Wednesday, May 23, 2007

It's The End Of The World As We Know It

When a society collapses, it rapidly loses complexity.
Its internal organization and institutions, laws, and
technologies become dramatically simpler, while
its inhabitants’ range of social roles and potential
behaviors is sharply narrowed. Many people suffer,
because without complex institutions, technologies,
and social roles, societies can’t keep large populations
living well. After collapse, people consume far less,
move around far less, communicate far less, and die
far sooner.
Entire article by Thomas Homer-Dixon.

What can we do? In truth, a great deal. First,
though, we need to recognize that episodes of crisis or
breakdown are not always bad things—if they’re not
too severe, and if societies are ready, they can create
both the motivation and opportunity for renewal and
regeneration.
Keeping breakdown from becoming catastrophic
means making our technologies, economies, and
communities more resilient. For instance we
can increase the ability of cities, towns, and even
households to produce essential goods and services,
such as energy and food, instead of depending
completely on distant producers of these things for
our day-to-day survival—as we do now.

4 comments:

FOUR DINNERS said...

That's one of me favourite REM tunes. I'm singin away here now. I've put it on the pc......

I think I just missed the point. Typical.

Candy Minx said...

No you didn't 4Dins. thanks for chiming in...the song indicates some hope or positive outcome...a kind of zen. And so does this article suggest that we could mobilize and have prepared communication and changes for if there were a finacial, ecological and social convergence of disasters.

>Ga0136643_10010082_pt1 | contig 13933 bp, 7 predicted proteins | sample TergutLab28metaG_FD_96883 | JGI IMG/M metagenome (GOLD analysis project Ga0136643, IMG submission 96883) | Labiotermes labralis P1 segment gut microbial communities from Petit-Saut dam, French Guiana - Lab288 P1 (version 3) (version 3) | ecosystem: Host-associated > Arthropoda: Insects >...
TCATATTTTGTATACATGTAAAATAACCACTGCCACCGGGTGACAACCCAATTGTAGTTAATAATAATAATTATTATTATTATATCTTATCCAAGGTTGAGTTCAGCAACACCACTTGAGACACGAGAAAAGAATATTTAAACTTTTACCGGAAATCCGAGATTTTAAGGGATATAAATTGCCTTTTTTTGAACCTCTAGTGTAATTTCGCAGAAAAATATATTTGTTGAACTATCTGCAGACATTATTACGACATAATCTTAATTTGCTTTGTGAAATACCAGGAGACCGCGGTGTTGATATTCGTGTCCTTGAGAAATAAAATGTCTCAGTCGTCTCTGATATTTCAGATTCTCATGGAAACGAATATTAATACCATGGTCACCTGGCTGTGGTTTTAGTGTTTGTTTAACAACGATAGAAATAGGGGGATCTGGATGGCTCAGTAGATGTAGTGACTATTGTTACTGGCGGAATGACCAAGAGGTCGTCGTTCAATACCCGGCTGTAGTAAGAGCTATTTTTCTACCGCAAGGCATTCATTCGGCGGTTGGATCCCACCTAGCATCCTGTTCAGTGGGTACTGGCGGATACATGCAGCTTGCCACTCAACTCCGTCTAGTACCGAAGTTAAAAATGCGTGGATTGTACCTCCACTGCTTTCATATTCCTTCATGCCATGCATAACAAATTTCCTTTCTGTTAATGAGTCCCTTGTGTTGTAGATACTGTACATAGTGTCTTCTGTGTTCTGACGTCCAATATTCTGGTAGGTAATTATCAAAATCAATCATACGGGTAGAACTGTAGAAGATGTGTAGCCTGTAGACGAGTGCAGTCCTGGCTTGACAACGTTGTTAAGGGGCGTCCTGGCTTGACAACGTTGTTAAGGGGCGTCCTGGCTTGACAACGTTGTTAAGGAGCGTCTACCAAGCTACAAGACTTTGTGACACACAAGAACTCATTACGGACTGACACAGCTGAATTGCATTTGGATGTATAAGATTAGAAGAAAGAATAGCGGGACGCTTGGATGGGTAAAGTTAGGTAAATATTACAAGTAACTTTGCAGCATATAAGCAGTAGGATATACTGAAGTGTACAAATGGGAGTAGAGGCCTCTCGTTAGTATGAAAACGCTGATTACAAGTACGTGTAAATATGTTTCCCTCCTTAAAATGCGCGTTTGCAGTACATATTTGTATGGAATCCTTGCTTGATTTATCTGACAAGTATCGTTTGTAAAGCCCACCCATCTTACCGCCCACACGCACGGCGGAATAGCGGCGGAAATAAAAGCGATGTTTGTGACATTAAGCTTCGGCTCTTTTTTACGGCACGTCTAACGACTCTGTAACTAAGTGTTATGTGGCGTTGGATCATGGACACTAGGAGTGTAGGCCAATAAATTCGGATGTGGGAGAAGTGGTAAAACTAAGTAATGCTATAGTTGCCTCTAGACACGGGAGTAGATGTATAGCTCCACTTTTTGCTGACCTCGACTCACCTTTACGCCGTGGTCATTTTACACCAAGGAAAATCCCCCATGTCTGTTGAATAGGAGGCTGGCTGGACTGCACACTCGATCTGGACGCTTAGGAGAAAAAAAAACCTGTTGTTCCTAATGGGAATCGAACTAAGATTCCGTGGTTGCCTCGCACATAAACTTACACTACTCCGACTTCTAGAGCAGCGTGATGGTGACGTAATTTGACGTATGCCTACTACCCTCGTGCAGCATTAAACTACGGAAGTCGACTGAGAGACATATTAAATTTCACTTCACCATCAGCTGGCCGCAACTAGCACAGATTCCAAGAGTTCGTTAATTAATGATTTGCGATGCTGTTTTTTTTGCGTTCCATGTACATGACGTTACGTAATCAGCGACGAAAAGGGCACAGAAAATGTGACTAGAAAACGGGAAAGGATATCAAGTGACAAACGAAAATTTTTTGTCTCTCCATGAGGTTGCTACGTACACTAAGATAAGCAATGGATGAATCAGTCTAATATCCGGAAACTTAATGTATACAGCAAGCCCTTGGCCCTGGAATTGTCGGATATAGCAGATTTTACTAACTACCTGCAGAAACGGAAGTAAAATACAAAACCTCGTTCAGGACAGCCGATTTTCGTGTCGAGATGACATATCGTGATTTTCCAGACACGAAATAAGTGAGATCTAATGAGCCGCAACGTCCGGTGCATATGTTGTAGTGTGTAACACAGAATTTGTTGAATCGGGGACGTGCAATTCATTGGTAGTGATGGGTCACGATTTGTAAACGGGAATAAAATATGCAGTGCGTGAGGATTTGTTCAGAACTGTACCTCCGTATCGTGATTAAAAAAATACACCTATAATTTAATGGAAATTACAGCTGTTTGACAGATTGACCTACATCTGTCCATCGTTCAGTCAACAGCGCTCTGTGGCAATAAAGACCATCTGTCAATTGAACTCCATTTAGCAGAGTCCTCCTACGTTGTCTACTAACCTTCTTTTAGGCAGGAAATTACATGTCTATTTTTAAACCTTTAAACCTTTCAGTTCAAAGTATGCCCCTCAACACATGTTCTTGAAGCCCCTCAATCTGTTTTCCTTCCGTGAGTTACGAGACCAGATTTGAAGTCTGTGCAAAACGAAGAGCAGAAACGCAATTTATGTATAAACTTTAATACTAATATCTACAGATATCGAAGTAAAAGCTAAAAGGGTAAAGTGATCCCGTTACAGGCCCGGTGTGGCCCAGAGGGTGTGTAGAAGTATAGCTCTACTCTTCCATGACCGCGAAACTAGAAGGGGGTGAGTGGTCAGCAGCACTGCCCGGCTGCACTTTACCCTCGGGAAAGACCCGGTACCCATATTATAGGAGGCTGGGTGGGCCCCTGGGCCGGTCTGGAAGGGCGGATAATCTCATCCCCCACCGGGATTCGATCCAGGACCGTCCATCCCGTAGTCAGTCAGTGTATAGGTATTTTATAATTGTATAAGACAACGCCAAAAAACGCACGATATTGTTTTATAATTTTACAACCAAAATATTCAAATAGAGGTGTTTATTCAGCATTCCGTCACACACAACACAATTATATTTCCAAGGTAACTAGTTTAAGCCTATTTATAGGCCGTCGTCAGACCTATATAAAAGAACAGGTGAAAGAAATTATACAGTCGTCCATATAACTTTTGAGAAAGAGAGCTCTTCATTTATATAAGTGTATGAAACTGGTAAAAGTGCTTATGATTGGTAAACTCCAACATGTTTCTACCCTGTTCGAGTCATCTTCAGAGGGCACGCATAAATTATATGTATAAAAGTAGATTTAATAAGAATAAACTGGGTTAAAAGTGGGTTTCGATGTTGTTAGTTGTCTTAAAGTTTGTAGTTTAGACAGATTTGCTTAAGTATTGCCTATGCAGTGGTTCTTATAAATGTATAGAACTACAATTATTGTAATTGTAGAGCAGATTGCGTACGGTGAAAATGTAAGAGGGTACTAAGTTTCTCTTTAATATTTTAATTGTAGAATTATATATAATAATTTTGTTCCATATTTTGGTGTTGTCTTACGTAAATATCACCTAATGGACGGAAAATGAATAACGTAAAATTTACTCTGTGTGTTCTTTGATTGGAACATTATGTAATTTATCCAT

Gardenia said...

Yes, I think we COULD - BUT - it isn't going to come from government.

We have New Orleans - then we have the instance of emergency preparedness grant money being used to install cameras in the bath house at the hot springs to watch the women changing clothes...........

We are too "far away from the land," when a hurricane hits and we are without water - do we know how to make water drinkable - there is exactly a 3 day food supply here before the trucks come in - and less than that probably, as people flood to the stores before the storms.........

I know the land in Wyoming, if I had a gun and fishing pole and matches and a way to reach these food spots I could survive. Then there is the matter of shelter - but then you are not talking of catastrophic breakdowns are you?

Down here, I think only of what is available in the store. I need a vegetable garden and to know how to grow it properly. My grandma grew awesome gardens in hostile environment.

She raided the landfill to recycle.

Now, she could survive!

Politically, survival is just setting up a new set of players and starting over and ending up the same. Things seem to swing in pendulums as you say - I've often viewed communism as a great equalizer - it quells religious wars, but then it (communism) becomes not popular too and religion comes back...

Oh dear, I've rambled my fuzzy way through these lasts posts of yours - you are probably saying "huh?"

Candy Minx said...

Gardenia, not at all, I love when you come and leave a comment...I hang on all your words. Not fuzzy at all. I agree we are too far from the earth and the land...we think it is our enemy and we must control it...no surrender.